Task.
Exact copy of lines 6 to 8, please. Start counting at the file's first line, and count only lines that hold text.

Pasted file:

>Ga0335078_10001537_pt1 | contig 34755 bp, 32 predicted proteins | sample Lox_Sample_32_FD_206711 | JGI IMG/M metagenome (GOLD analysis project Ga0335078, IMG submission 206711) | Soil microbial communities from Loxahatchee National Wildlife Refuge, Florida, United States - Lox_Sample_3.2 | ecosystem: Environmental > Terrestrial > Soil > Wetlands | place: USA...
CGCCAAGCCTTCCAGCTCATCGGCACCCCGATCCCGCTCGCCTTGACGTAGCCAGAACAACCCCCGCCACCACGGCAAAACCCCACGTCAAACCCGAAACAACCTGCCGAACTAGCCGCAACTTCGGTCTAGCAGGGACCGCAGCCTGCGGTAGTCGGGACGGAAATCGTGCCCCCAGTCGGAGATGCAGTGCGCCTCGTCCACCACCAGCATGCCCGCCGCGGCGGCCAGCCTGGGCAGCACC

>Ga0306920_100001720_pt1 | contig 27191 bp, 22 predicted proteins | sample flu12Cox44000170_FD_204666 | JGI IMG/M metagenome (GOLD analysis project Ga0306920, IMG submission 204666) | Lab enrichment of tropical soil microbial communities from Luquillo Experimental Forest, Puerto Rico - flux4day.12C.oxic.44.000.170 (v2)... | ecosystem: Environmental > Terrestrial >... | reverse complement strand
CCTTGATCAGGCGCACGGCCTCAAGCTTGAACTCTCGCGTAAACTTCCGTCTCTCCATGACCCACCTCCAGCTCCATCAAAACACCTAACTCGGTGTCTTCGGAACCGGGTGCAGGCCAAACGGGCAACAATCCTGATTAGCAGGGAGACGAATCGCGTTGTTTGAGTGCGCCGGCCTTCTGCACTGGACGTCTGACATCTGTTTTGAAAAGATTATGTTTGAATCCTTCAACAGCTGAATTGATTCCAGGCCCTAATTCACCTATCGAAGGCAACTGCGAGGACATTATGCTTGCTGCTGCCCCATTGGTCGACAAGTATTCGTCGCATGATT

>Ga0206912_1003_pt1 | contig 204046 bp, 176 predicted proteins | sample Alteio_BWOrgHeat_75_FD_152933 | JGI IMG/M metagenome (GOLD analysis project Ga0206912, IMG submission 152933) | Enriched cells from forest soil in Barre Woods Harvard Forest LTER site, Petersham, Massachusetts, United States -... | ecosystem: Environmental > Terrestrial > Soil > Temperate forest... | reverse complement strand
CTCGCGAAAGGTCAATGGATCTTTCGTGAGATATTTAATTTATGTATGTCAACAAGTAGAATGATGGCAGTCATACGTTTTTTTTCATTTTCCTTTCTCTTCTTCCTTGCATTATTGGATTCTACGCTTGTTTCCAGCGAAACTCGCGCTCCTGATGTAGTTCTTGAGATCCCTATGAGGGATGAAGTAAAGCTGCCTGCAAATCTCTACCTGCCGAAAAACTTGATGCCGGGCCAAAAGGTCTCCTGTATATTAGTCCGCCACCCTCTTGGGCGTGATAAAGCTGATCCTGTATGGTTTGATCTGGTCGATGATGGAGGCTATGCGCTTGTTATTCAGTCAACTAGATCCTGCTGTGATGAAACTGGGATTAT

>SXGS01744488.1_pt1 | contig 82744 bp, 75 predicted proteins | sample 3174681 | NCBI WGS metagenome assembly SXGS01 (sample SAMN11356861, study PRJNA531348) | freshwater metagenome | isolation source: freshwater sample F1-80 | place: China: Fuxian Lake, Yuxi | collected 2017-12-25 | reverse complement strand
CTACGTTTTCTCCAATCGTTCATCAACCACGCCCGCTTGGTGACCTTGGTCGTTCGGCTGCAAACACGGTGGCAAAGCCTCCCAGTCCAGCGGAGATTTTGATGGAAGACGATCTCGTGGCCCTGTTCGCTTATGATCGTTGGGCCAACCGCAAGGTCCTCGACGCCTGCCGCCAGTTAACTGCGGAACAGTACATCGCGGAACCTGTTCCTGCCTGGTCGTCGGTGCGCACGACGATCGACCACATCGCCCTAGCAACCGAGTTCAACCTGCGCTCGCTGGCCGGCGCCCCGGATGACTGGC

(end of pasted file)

CTCGCGAAAGGTCAATGGATCTTTCGTGAGATATTTAATTTATGTATGTCAACAAGTAGAATGATGGCAGTCATACGTTTTTTTTCATTTTCCTTTCTCTTCTTCCTTGCATTATTGGATTCTACGCTTGTTTCCAGCGAAACTCGCGCTCCTGATGTAGTTCTTGAGATCCCTATGAGGGATGAAGTAAAGCTGCCTGCAAATCTCTACCTGCCGAAAAACTTGATGCCGGGCCAAAAGGTCTCCTGTATATTAGTCCGCCACCCTCTTGGGCGTGATAAAGCTGATCCTGTATGGTTTGATCTGGTCGATGATGGAGGCTATGCGCTTGTTATTCAGTCAACTAGATCCTGCTGTGATGAAACTGGGATTAT

>SXGS01744488.1_pt1 | contig 82744 bp, 75 predicted proteins | sample 3174681 | NCBI WGS metagenome assembly SXGS01 (sample SAMN11356861, study PRJNA531348) | freshwater metagenome | isolation source: freshwater sample F1-80 | place: China: Fuxian Lake, Yuxi | collected 2017-12-25 | reverse complement strand
CTACGTTTTCTCCAATCGTTCATCAACCACGCCCGCTTGGTGACCTTGGTCGTTCGGCTGCAAACACGGTGGCAAAGCCTCCCAGTCCAGCGGAGATTTTGATGGAAGACGATCTCGTGGCCCTGTTCGCTTATGATCGTTGGGCCAACCGCAAGGTCCTCGACGCCTGCCGCCAGTTAACTGCGGAACAGTACATCGCGGAACCTGTTCCTGCCTGGTCGTCGGTGCGCACGACGATCGACCACATCGCCCTAGCAACCGAGTTCAACCTGCGCTCGCTGGCCGGCGCCCCGGATGACTGGC